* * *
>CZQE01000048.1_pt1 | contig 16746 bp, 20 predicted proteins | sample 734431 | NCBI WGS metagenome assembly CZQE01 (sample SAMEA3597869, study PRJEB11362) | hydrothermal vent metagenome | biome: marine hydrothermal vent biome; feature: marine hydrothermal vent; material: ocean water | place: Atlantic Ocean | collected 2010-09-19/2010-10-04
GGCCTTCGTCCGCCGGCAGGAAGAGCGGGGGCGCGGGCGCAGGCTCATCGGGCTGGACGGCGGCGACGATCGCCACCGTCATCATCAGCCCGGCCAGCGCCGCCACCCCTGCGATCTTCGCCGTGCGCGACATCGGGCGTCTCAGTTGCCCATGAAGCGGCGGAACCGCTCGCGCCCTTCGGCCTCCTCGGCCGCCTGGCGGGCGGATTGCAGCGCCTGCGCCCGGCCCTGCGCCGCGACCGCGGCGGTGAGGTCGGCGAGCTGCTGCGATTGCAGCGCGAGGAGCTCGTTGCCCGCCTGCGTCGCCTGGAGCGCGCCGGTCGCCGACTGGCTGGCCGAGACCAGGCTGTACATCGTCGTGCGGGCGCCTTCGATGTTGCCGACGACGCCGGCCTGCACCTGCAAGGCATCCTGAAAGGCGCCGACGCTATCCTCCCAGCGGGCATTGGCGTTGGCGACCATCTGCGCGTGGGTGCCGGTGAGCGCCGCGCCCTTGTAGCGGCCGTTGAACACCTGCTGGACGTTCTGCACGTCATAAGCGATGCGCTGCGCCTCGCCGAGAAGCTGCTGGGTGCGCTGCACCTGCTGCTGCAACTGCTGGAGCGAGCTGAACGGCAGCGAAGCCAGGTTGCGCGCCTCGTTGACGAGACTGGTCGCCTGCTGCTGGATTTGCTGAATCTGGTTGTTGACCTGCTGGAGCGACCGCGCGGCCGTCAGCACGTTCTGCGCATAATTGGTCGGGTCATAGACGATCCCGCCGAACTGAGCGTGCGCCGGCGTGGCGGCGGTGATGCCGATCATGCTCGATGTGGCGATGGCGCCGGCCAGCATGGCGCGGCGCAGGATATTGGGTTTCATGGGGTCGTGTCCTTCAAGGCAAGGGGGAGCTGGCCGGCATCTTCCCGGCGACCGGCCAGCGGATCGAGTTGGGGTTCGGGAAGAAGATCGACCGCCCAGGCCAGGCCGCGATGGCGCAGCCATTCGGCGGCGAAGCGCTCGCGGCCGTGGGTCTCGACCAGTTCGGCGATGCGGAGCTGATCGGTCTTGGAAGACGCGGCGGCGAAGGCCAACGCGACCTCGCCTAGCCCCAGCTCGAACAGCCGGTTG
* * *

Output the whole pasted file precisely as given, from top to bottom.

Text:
>CZQE01000048.1_pt1 | contig 16746 bp, 20 predicted proteins | sample 734431 | NCBI WGS metagenome assembly CZQE01 (sample SAMEA3597869, study PRJEB11362) | hydrothermal vent metagenome | biome: marine hydrothermal vent biome; feature: marine hydrothermal vent; material: ocean water | place: Atlantic Ocean | collected 2010-09-19/2010-10-04
GGCCTTCGTCCGCCGGCAGGAAGAGCGGGGGCGCGGGCGCAGGCTCATCGGGCTGGACGGCGGCGACGATCGCCACCGTCATCATCAGCCCGGCCAGCGCCGCCACCCCTGCGATCTTCGCCGTGCGCGACATCGGGCGTCTCAGTTGCCCATGAAGCGGCGGAACCGCTCGCGCCCTTCGGCCTCCTCGGCCGCCTGGCGGGCGGATTGCAGCGCCTGCGCCCGGCCCTGCGCCGCGACCGCGGCGGTGAGGTCGGCGAGCTGCTGCGATTGCAGCGCGAGGAGCTCGTTGCCCGCCTGCGTCGCCTGGAGCGCGCCGGTCGCCGACTGGCTGGCCGAGACCAGGCTGTACATCGTCGTGCGGGCGCCTTCGATGTTGCCGACGACGCCGGCCTGCACCTGCAAGGCATCCTGAAAGGCGCCGACGCTATCCTCCCAGCGGGCATTGGCGTTGGCGACCATCTGCGCGTGGGTGCCGGTGAGCGCCGCGCCCTTGTAGCGGCCGTTGAACACCTGCTGGACGTTCTGCACGTCATAAGCGATGCGCTGCGCCTCGCCGAGAAGCTGCTGGGTGCGCTGCACCTGCTGCTGCAACTGCTGGAGCGAGCTGAACGGCAGCGAAGCCAGGTTGCGCGCCTCGTTGACGAGACTGGTCGCCTGCTGCTGGATTTGCTGAATCTGGTTGTTGACCTGCTGGAGCGACCGCGCGGCCGTCAGCACGTTCTGCGCATAATTGGTCGGGTCATAGACGATCCCGCCGAACTGAGCGTGCGCCGGCGTGGCGGCGGTGATGCCGATCATGCTCGATGTGGCGATGGCGCCGGCCAGCATGGCGCGGCGCAGGATATTGGGTTTCATGGGGTCGTGTCCTTCAAGGCAAGGGGGAGCTGGCCGGCATCTTCCCGGCGACCGGCCAGCGGATCGAGTTGGGGTTCGGGAAGAAGATCGACCGCCCAGGCCAGGCCGCGATGGCGCAGCCATTCGGCGGCGAAGCGCTCGCGGCCGTGGGTCTCGACCAGTTCGGCGATGCGGAGCTGATCGGTCTTGGAAGACGCGGCGGCGAAGGCCAACGCGACCTCGCCTAGCCCCAGCTCGAACAGCCGGTTG